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Scuba Science 6 - Indirect Interactions in Subtidal Reef Communities

Russell J. Schmitt and Sally J. Holbrook University of California, Santa Barbara bio Since the emergence of scientific diving, subtidal research has tested and helped refine ecological theory, including the influence of indirect interactions on species coexistence. For example, Predator-mediated Apparent Competition was first recognized from models as a mechanism producing habitat segregation between prey shared by a predator. The first experimental study of apparent competition was done on a temperate reef, which confirmed the interaction in nature and revealed how competition for enemy-free space by ecologically distinct organisms (mobile grazers vs. sessile suspension feeders) contributed to spatial segregation. The two co-occurring grazers also were resource competitors, although they showed complementary feeding behaviors that represented a foraging tradeoff found commonly in nature. These findings motivated development of theory that revealed how foraging can create heterogeneity in an otherwise unstructured resource to promote coexistence. Multi-species models also revealed the potential for a species to simultaneously have negative and positive effects on another via direct and indirect pathways. Our studies of fishes that compete for shelter on host sea anemones revealed that a positive indirect effect of the superior competitor (via enhanced provision of space) offset its strong competitive effect and enabled coexistence. Such studies on subtidal reefs have underscored the need to include habitat structure in models of interaction webs. Simple models of Intraguild Predation (IGP), where one predator species feeds on another with which it competes for a shared prey, predict a trophic cascade. Such cascades rarely arise from natural IGP interactions, and our studies highlighted habitat structure as one reason for the mismatch between theoretical predictions and nature. Because habitat structure can reduce adverse effects of IGP on intermediate predators, refuges both preclude cascades and provide a path to coexistence. Refining models of webs of interacting species is critical for forecasting how systems will respond to short- and long-term environmental drivers. Recorded 05/24/10 11:01AM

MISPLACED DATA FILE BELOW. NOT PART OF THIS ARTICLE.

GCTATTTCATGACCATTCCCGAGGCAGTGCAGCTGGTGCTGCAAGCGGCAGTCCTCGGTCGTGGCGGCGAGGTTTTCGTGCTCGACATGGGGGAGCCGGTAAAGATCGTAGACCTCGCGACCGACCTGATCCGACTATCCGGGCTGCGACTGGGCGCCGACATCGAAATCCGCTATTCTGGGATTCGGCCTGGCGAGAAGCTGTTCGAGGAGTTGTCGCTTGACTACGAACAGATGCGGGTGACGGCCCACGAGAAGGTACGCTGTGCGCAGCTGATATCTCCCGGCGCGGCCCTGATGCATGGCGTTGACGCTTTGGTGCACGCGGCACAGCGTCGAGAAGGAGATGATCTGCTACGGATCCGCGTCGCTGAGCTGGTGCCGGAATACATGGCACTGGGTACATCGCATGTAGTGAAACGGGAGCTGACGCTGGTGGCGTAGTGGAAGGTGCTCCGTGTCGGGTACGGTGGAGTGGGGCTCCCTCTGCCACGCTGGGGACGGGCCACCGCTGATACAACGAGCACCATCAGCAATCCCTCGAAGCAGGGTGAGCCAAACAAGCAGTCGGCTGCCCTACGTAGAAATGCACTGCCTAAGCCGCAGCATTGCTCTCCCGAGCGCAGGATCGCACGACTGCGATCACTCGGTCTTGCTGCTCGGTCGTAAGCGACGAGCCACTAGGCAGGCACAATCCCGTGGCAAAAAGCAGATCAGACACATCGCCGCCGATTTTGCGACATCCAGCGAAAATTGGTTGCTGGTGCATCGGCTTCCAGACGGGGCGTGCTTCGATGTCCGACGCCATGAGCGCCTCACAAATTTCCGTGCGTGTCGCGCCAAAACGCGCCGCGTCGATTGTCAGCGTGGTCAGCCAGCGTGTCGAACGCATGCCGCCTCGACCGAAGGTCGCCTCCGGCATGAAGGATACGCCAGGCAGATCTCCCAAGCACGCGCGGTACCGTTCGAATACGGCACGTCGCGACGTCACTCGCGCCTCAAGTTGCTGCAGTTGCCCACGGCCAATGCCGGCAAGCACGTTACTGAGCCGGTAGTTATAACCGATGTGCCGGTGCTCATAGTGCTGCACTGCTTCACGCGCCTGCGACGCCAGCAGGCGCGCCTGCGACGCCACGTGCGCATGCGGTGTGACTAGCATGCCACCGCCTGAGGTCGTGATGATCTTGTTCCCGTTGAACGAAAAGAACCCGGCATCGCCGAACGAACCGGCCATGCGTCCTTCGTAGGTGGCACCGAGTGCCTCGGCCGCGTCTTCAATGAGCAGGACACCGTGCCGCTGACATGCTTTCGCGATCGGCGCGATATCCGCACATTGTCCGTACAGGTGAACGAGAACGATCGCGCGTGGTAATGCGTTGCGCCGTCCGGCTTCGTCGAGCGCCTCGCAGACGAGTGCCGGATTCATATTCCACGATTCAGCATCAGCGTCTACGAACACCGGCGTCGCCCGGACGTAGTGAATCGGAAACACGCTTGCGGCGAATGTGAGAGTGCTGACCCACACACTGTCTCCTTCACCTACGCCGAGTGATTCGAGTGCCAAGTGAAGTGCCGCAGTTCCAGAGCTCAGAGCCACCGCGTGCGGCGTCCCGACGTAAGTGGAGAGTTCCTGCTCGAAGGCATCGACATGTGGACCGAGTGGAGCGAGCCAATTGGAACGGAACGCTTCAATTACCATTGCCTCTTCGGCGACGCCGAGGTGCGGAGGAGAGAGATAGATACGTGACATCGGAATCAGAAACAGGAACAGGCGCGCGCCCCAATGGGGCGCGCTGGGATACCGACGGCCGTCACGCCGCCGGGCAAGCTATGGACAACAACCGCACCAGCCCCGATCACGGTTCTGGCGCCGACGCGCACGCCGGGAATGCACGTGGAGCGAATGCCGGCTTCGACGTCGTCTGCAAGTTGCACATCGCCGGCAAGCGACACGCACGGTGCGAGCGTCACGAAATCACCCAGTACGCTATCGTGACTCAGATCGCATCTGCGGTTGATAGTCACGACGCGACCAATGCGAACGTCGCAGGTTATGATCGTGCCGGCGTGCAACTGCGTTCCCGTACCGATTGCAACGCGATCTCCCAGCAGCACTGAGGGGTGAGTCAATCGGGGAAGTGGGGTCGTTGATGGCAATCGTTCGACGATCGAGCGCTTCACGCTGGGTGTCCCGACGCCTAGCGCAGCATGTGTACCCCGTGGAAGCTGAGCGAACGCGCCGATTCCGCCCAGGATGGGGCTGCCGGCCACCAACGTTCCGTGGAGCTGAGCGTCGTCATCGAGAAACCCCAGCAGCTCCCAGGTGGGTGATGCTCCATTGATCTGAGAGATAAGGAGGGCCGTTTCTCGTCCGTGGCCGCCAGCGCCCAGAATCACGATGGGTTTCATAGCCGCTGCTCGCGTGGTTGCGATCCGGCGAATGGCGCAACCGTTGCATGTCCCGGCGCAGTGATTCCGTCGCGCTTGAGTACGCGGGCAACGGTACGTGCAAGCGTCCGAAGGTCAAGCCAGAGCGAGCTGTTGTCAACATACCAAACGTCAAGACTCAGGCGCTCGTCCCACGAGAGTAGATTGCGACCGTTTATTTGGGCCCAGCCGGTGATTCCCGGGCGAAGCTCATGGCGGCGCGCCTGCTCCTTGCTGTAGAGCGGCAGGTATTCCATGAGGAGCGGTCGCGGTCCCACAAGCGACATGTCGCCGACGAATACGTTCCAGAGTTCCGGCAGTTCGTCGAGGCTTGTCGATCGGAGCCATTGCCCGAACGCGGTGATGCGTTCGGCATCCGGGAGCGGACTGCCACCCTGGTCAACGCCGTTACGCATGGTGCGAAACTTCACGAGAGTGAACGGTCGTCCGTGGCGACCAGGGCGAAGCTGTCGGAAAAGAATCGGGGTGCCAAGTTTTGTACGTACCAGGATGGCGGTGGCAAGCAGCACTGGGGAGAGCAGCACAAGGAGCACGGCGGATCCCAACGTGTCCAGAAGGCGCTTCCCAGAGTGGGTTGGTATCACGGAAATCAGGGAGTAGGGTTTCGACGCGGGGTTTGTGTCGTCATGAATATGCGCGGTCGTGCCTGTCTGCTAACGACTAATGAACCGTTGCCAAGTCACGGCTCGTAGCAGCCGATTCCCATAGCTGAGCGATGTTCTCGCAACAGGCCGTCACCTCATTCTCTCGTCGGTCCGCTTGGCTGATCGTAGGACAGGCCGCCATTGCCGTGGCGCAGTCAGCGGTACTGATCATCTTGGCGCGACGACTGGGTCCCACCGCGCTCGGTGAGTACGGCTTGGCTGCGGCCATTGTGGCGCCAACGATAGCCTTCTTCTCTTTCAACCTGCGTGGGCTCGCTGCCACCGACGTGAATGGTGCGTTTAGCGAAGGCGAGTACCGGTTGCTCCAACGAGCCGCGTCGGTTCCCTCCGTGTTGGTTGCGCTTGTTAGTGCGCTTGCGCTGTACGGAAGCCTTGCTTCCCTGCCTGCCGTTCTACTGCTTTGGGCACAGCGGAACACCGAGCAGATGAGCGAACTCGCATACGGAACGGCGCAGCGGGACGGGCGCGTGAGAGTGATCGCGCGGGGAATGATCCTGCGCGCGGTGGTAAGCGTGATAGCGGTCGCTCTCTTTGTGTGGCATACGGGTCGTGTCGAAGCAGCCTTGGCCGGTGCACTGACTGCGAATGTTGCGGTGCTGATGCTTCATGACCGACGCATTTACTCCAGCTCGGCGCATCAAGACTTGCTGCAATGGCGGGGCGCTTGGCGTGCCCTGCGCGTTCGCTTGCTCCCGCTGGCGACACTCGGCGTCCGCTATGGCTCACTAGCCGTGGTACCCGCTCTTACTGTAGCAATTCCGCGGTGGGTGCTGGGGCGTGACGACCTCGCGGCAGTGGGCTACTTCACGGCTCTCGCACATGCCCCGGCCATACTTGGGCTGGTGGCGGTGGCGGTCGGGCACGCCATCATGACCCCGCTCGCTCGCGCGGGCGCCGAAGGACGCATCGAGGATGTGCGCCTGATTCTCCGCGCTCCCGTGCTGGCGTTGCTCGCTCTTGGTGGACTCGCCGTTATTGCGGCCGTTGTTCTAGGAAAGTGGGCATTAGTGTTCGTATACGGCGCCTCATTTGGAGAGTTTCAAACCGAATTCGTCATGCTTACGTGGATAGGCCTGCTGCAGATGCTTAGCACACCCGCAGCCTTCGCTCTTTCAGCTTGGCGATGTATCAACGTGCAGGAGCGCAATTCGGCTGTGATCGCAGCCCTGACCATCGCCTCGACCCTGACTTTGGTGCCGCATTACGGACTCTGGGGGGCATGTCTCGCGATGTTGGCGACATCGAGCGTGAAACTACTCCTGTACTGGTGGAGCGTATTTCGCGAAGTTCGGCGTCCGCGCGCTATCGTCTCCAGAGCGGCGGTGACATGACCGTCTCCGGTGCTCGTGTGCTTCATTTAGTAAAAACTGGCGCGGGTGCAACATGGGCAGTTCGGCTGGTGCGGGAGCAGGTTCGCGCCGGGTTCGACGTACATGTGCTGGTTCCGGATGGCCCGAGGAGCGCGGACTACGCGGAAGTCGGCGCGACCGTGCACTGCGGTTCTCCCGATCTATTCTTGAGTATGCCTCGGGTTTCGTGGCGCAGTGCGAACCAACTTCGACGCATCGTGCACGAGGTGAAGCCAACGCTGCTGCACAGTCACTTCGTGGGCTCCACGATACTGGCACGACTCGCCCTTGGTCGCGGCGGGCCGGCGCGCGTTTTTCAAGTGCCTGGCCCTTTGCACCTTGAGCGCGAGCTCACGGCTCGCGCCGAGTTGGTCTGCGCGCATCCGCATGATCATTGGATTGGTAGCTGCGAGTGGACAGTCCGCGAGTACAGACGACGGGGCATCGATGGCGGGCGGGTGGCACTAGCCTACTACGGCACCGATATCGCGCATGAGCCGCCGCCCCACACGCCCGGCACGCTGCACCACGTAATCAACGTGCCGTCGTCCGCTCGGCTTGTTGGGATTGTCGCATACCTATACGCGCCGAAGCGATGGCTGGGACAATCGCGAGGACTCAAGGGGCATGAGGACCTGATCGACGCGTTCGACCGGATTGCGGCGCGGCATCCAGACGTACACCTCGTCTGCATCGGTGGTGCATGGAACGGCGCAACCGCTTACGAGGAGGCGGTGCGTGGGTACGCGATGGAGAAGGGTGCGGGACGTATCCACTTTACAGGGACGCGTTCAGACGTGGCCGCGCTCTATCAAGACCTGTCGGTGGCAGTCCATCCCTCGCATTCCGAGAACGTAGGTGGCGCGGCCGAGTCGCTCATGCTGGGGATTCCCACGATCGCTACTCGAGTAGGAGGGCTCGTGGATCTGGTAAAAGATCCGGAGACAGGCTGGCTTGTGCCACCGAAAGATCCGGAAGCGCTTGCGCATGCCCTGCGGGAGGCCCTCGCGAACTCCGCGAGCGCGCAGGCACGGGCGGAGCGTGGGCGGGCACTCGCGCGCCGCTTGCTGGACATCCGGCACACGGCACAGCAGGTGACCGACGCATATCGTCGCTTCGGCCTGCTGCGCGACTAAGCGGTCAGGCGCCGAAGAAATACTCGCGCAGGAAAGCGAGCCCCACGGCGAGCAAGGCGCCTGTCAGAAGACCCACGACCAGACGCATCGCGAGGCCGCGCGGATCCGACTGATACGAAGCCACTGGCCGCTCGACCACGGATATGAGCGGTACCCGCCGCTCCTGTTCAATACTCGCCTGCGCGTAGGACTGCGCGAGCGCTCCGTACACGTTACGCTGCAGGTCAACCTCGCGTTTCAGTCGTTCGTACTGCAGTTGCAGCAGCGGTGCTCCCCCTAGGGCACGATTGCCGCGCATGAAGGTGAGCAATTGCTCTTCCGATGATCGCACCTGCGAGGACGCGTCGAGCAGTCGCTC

Length: 17:46


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